Researchers recently developed solar panels that can continuously remove dust build-up that interferes with energy absorption. This seemingly minor innovation could dramatically improve solar panel efficiency.
Offshore wind farms, meanwhile, are finally taking off, with areas such as the European Union generating significant amounts of energy from these turbines. Research has shown an offshore wind farm the size of Greenland would be able to supply all of the world’s energy demands.
Divers swim near coral reefs teeming with fishes in the water off Komodo island, Indonesia.
The ocean is bearing the brunt of the climate crisis, absorbing an atomic bomb worth of heat every second and so much carbon that’s it’s pH level is changing. The ocean is also being filled with plastic and industrial pollution, bombarded with extreme noise pollution, and plundered by massive fishing vessels of marine species.
The UN is working to shield the ocean from these threats through a series of global pacts.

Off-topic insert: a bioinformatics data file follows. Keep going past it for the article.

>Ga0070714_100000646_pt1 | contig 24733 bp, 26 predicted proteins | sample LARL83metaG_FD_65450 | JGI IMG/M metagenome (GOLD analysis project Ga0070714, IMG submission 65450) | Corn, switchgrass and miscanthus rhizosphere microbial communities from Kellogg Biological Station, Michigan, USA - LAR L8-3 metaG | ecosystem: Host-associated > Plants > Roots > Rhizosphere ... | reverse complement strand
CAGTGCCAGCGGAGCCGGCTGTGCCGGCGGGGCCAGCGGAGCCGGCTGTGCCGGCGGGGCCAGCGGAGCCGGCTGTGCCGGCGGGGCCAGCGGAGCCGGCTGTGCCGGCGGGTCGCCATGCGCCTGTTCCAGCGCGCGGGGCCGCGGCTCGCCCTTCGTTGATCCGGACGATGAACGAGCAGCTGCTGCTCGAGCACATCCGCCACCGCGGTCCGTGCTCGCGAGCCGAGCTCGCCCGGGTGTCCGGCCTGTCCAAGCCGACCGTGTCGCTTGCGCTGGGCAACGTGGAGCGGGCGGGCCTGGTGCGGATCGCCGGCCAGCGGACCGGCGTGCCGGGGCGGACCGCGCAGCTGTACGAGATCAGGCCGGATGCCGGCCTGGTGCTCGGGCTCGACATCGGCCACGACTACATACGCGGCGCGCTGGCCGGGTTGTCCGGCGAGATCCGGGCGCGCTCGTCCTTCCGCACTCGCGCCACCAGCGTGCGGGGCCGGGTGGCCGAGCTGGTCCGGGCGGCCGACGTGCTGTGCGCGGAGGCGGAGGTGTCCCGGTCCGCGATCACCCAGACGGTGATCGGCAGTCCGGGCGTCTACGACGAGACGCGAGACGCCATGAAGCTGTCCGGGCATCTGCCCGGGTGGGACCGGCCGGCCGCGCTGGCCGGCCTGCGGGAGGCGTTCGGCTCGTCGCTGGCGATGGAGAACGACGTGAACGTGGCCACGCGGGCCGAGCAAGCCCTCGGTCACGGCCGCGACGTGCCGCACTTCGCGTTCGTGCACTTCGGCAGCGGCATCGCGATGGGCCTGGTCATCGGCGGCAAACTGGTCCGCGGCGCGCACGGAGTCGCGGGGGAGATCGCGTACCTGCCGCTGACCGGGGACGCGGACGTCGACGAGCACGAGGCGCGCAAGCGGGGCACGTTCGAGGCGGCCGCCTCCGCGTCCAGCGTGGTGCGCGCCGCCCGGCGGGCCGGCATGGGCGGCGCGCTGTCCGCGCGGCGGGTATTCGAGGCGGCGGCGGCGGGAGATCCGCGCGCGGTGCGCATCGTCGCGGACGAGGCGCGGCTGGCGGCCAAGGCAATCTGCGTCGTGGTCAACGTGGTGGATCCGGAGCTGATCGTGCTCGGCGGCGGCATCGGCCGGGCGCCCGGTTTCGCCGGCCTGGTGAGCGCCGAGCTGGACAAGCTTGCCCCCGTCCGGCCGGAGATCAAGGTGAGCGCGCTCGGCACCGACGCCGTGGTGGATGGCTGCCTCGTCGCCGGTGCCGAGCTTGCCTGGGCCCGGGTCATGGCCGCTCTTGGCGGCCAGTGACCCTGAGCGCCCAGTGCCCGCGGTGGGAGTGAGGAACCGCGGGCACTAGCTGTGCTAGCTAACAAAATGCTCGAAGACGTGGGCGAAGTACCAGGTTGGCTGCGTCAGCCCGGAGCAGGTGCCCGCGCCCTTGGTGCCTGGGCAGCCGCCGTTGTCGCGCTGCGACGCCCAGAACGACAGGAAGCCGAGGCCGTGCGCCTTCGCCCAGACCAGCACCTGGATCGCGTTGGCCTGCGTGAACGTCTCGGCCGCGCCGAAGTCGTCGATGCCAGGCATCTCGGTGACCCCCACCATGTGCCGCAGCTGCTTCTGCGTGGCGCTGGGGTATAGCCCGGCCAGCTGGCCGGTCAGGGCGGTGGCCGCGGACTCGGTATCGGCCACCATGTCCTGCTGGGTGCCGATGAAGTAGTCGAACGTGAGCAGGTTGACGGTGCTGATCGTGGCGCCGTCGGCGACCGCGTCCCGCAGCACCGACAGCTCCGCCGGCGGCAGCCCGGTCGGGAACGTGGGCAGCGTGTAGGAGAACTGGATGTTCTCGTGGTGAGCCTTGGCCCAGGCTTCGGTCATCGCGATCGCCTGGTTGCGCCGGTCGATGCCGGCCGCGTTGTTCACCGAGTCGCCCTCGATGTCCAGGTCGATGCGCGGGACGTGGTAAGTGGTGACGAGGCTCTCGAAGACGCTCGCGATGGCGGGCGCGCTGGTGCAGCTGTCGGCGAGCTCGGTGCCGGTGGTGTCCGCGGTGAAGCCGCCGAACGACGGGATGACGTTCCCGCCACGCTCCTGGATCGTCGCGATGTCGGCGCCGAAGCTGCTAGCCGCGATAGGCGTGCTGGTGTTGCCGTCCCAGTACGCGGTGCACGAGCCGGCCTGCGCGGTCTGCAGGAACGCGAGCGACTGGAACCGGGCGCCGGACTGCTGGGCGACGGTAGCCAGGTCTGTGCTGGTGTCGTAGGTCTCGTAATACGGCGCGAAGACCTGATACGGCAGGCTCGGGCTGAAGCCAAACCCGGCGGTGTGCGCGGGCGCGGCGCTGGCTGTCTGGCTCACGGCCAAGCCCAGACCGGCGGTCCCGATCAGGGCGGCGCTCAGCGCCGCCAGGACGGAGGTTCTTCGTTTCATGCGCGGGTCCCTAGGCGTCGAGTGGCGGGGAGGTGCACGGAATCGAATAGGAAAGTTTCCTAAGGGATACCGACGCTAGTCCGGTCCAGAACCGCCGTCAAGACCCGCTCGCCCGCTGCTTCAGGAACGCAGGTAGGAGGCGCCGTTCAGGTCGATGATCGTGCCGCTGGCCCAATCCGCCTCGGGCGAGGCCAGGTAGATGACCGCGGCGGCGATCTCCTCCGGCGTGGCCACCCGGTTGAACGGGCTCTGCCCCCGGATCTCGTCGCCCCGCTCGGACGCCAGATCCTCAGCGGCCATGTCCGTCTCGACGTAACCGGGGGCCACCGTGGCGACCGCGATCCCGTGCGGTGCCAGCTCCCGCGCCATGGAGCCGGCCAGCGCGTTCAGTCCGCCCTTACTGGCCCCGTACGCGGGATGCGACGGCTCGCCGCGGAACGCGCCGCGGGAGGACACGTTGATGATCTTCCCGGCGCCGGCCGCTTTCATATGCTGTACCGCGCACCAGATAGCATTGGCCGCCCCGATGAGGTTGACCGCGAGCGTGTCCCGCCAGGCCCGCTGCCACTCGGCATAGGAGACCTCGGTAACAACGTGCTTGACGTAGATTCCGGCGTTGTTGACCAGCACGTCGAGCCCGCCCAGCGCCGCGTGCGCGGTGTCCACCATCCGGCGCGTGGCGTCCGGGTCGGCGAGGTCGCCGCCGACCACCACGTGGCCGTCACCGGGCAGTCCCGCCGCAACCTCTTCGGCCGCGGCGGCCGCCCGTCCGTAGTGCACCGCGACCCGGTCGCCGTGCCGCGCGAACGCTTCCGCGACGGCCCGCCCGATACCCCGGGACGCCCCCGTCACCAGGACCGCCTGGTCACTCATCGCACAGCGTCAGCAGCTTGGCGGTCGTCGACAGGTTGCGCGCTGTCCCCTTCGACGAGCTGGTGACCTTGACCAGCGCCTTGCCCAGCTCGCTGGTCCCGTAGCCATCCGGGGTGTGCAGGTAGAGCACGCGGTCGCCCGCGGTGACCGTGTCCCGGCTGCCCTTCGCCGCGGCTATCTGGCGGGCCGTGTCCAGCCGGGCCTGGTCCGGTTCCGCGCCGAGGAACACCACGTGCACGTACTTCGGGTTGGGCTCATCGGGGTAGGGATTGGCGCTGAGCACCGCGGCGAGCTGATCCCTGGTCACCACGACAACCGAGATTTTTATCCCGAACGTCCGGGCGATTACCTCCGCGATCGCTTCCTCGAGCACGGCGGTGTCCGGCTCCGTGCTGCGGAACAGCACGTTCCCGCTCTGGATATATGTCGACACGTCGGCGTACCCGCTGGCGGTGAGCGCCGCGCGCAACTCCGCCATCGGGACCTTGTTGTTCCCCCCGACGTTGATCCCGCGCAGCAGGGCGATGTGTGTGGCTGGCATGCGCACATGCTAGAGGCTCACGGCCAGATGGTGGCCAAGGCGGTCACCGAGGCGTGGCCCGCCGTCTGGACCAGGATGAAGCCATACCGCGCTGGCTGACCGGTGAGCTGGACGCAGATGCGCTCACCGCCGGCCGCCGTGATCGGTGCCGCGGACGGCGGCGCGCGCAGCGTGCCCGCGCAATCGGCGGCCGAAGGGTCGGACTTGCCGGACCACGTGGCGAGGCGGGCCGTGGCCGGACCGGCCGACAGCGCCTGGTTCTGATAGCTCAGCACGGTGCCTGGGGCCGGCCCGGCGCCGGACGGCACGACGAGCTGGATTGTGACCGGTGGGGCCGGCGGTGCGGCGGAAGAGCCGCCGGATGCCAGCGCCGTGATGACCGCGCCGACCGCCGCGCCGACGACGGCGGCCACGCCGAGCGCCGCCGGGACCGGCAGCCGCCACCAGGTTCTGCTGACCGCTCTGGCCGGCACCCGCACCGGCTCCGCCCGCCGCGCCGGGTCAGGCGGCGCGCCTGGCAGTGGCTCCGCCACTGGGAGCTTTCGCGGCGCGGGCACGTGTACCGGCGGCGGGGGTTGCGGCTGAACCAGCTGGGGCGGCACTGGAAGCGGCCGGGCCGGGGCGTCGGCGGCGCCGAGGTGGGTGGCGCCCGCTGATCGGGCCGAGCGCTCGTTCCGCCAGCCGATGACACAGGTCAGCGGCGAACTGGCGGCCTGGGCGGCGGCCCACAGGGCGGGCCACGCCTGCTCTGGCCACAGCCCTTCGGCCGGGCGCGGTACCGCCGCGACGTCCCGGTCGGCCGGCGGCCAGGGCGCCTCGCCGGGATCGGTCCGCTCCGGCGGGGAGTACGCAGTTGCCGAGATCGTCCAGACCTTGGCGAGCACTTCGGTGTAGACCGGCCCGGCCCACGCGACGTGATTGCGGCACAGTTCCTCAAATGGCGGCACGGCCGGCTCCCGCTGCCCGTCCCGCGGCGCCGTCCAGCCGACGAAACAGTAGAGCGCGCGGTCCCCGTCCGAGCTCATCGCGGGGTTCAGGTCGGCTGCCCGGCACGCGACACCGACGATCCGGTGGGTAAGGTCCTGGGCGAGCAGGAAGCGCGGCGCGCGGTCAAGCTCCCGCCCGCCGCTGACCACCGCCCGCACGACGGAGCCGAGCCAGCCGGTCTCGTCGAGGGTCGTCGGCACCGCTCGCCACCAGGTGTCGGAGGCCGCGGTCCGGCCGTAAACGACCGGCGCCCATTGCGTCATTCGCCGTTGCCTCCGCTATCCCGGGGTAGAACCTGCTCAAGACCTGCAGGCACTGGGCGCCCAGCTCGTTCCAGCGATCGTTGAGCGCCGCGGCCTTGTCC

In May, 186 countries agreed to prevent ocean plastic pollution by improving waste management systems.
Dozens of companies signed a pledge to prioritize the health of the oceans in their day-to-day operations.
Over the course of the year, countries designated dozens of marine protected areas that limit fishing and resource extraction and shield ecosystems from pollution and other forms of destruction.
Produce is displayed for sale alongside a roll of plastic bags at a supermarket in New York City in March 2019. New York lawmakers are working through a budget that would include a state wide ban on single use plastic bags.
In addition to the UN’s efforts to prevent plastic from contaminating the ocean, dozens of countries are cracking down on plastic pollution. The European Union voted to phase out most single-use plastics in March, setting a standard for other regions to follow.
These state-level decisions are being supported by companies that are trying to get ahead of the curve.
Some of the biggest multinational corporations such as McDonald’s and Starbucks are going all-in on plastic alternatives. Others such as Unilever are trying to move beyond single-use items entirely by investing in “milkman” models of consumption, in which containers are collected, refilled, and redistributed.